This blog is simply a diary about a solitary life with donkeys. It has evolved over the years and was the continuation of the Brother Lapin’s Pilgrimage blog which ran from 2010 to 2015.
That blog in its original form narrated my move from England to Spain and this Equusasinus blog described the search for a more solitary life in the Costa Blanca mountains for the donkeys and I, in El Parral.
I had a mixed career, as an RAF technician, then community theatre writer, and involvement in pastoral work in the church led to contact with Franciscans, and eventually life as a friar.
In Liverpool I worked in a pastoral support role in a poor inner-city parish, and then a year in silence in Glasshampton monastery was my introduction to a more contemplative kind of life. I went to France in 1992 lived in the Communauté des Béatitudes in the 12th century Abbaye Saint Martin du Canigou perched high on a mountain in the Pyrenees.
Social work and teaching
I later enrolled in a postgraduate social work course in Canterbury, trying again to strike a balance of Contemplation in a World of Action (in the words of Thomas Merton who was a great influence.) This taught me all I needed to know about the immense bureaucracy of statutory social work. It was not the kind of engagement with people that I sought!
I enrolled on a teacher training course in Canterbury instead. There followed ten years in Kent schools, most of that time at the Archbishop’s School in Canterbury, where everyone remembers that time: it was such a good team led by inspirational Headmaster Alasdair Hogarth. But – even with such a good job – I still could not shake off the call of religious vocation and I just had to have one more look at it. It was to prove the hardest lesson.
Franciscans, Carthusians and Rome
I resigned my teaching post in 2007 and went to explore Franciscan vocation again with the Order of Friars Minor in Surrey. It was a horrendous experience, with a postulant master who quite clearly thought there was no place for mature candidates in formation. Both myself and another mature postulant, an ex-prison officer, were forced out of the formation programme having given up everything to join it, simply because the so-called “formator” disagreed with the vocations director on principle, in accepting mature candidates to try their vocation!
So I found myself dropped off from a car, standing with my suitcase at the rather scary door of the biggest working monastery in Europe: the great Carthusian Charterhouse at Parkminster. It was a very formative experience in my two storey Hermitage in the Great Cloister. The relentless tyranny of the clock was exhausting. I was always trying to hold onto a precious few minutes peace before the next long walk through the gothic cloister in a ceaseless 24-hour clockwork routine, and I began to dread the sound of the alarm clock waking me at 11.30 pm to start another night of chanting psalms till 3 a.m. The spiritual guidance was wonderful and very humane (a healing time after the brutal OFM experience in Surrey), but the Carthusian life was not for me.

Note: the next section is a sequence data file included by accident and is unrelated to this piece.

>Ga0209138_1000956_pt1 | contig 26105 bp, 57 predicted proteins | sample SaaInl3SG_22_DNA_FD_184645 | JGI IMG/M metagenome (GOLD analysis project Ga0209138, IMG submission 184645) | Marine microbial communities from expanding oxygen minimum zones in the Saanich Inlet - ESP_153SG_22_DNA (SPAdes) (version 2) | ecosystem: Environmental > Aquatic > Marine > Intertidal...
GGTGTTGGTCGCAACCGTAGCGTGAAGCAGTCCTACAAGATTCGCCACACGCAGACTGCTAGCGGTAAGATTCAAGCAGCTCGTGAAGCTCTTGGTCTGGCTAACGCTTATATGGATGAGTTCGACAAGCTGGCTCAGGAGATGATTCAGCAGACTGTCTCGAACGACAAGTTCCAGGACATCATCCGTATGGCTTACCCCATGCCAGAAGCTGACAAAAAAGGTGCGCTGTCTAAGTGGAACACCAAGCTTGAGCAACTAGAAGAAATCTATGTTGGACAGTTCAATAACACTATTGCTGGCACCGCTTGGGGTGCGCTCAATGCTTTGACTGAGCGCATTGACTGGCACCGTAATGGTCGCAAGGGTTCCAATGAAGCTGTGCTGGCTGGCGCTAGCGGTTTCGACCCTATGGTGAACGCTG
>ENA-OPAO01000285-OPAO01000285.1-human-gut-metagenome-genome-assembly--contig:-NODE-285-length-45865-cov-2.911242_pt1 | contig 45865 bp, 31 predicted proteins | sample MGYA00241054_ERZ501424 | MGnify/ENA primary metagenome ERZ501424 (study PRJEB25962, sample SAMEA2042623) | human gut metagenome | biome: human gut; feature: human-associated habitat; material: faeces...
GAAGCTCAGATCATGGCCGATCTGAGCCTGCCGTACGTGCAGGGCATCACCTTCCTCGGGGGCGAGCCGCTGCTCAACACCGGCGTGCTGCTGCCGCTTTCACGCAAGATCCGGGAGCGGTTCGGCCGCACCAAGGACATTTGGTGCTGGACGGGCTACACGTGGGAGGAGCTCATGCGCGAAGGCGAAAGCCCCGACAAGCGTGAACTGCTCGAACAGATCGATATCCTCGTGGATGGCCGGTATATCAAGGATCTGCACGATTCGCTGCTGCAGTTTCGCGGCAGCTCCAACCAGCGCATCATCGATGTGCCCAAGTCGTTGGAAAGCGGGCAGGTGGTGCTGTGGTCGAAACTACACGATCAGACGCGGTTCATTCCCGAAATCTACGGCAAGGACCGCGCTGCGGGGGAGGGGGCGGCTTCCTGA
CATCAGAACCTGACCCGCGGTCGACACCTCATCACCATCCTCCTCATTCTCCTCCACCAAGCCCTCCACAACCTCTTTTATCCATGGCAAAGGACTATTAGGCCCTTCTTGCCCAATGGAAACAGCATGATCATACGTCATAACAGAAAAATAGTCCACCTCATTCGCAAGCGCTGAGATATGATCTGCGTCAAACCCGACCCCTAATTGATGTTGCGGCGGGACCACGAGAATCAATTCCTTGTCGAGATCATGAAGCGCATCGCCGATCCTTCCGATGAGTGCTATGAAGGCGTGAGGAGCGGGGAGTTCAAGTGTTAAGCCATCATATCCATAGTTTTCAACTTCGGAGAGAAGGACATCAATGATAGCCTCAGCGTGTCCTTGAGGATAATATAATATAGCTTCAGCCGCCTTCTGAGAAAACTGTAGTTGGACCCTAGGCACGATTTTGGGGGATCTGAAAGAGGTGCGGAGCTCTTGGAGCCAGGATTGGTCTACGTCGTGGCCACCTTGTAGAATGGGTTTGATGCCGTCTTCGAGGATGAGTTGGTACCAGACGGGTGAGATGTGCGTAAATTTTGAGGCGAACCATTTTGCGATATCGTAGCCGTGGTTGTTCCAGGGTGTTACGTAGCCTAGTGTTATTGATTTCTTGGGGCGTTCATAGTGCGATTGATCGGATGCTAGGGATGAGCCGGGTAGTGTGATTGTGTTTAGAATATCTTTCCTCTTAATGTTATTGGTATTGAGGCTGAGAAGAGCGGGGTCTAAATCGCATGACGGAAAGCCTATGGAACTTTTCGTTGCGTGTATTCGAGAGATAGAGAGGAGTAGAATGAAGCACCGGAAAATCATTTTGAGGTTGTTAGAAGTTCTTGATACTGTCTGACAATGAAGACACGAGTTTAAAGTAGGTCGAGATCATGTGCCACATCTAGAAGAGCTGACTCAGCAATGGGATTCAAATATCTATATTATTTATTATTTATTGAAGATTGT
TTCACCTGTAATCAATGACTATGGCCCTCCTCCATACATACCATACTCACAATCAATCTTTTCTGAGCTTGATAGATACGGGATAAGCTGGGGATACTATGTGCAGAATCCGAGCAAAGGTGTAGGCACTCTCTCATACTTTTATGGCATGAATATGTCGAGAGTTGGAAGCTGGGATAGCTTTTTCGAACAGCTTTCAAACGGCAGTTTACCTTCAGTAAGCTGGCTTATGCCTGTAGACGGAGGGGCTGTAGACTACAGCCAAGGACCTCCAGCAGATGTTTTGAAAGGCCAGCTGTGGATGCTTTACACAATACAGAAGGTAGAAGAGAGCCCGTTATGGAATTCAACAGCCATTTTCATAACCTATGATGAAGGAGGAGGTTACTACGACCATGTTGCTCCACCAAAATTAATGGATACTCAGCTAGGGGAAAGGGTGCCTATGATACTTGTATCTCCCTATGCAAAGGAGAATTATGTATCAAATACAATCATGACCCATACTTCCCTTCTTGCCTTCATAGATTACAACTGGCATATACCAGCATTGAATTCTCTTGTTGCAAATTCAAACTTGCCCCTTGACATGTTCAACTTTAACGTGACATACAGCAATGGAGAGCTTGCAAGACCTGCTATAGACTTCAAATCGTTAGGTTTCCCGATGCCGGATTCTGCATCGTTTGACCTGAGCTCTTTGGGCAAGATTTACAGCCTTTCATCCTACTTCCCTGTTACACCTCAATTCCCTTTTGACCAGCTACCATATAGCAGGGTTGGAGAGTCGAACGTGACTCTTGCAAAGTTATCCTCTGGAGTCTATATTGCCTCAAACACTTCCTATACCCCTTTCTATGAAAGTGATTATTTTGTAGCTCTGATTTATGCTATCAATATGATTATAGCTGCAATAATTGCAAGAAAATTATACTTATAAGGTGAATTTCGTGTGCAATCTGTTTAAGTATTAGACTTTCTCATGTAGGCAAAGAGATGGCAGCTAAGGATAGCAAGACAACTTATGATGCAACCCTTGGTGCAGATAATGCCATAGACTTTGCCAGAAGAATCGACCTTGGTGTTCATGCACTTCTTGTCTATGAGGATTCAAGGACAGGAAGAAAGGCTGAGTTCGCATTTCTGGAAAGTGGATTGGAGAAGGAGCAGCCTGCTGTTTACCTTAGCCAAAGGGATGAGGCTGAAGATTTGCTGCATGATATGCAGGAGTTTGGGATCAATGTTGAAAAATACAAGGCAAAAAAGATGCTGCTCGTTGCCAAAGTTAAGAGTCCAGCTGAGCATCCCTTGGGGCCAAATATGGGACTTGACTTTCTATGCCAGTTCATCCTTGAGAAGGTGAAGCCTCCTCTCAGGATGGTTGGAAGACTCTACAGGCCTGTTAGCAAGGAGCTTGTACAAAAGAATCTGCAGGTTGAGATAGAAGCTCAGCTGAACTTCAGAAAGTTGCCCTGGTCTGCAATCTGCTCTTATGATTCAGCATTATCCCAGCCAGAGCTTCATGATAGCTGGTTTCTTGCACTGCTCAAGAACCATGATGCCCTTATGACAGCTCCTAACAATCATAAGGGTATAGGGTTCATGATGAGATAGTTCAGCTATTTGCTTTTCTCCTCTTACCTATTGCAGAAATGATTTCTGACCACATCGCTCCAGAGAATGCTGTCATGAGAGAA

The vocations director of the Archdiocese of Southwark in his ambition to boast the most candidates in formation for the priesthood sent me to seminary, in the Pontifical Beda College, Rome. This was a year largely spent hating philosophy, perfecting my game of pool, and appreciating Rome.
Teaching in Spain
In 2010 I found myself back in Canterbury looking for a teaching job again, but after the time in Rome, I found England dull. I longed for the sun and applied for a job in Spain. That is how I ended up in the Costa Blanca and did another eight years teaching.
In a mixed career (to understate it!) the best thing I ever did was live a series of moments in a different kind of reality unknown to most people; the hidden marginal world of monks and hermits.
In a wood in Crawley Down monastery; in a retreat hut at Hilfield Friary; in the silence at Glasshampton monastery; in the granite silence of the Abbaye Saint Martin du Canigou in the Pyrenees; in the Franciscan hermitages of Umbria researching Syrian hermits; and in hermitage “P” in the Carthusian great silence in Sussex; in all those places I was always at home in solitary silence.
Four years ago I searched for a permanent place to live with my four donkeys and I always saw that as a search for a hermitage. It was an instinct rather than a well considered project. I originally saw it as being properly structured under Canon 603 (the rule for diocesan hermits), but gradually came to see this as an unnecessary step and – in any case – I did not get much response from the church when I made enquiries about Canon 603 in this diocese.
Due to the COVID-19 lock down staying at home is everyone’s vocation in 2020-2021. So this is more of a ‘hobby hermitage’ to match my ‘hobby farm’ with donkeys. God has a sense of humour, and I have always found this to be His most endearing quality.
Pax et bonum. Deo gratias.